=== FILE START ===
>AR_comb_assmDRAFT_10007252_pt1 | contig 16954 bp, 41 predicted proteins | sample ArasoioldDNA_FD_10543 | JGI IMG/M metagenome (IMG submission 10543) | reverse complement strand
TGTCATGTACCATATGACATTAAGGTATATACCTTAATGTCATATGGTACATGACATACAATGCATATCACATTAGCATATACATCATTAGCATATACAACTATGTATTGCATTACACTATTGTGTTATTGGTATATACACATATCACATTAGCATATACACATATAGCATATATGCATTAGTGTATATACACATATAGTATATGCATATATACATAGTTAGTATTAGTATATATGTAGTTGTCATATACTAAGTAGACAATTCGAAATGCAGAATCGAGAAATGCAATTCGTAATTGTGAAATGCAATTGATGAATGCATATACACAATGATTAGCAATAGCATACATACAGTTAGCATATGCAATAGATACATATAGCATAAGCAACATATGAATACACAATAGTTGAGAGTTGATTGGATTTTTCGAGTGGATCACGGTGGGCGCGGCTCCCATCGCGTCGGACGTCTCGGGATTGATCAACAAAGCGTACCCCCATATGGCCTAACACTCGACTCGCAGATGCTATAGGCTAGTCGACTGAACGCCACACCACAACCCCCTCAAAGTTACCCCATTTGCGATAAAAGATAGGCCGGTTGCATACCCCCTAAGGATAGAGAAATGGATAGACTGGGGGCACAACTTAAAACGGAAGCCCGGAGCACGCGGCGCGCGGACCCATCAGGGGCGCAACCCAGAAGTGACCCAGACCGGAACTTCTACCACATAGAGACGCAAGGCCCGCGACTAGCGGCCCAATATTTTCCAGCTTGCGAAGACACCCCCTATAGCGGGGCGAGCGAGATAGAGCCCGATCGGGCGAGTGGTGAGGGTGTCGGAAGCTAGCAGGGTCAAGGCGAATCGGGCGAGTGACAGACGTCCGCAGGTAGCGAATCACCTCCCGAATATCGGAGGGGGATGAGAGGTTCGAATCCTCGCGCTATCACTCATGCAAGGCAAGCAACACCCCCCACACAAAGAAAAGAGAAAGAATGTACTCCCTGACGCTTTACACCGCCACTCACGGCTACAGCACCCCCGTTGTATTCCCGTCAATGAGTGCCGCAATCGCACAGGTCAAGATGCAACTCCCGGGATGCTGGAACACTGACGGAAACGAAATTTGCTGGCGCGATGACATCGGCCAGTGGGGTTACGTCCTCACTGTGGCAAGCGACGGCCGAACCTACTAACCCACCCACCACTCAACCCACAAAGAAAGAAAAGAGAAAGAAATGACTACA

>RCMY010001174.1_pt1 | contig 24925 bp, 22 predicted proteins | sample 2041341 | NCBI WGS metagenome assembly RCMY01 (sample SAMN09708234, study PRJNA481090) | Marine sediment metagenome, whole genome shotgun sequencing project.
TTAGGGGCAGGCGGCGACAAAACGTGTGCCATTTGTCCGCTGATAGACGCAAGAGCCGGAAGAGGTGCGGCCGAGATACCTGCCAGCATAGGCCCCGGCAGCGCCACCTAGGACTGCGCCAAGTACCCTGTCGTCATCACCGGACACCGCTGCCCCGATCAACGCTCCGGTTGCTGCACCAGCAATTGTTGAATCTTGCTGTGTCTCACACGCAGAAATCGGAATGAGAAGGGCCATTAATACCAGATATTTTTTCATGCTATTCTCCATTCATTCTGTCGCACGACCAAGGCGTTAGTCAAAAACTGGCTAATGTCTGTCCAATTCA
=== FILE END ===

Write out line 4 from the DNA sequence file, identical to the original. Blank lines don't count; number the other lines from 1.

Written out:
TTAGGGGCAGGCGGCGACAAAACGTGTGCCATTTGTCCGCTGATAGACGCAAGAGCCGGAAGAGGTGCGGCCGAGATACCTGCCAGCATAGGCCCCGGCAGCGCCACCTAGGACTGCGCCAAGTACCCTGTCGTCATCACCGGACACCGCTGCCCCGATCAACGCTCCGGTTGCTGCACCAGCAATTGTTGAATCTTGCTGTGTCTCACACGCAGAAATCGGAATGAGAAGGGCCATTAATACCAGATATTTTTTCATGCTATTCTCCATTCATTCTGTCGCACGACCAAGGCGTTAGTCAAAAACTGGCTAATGTCTGTCCAATTCA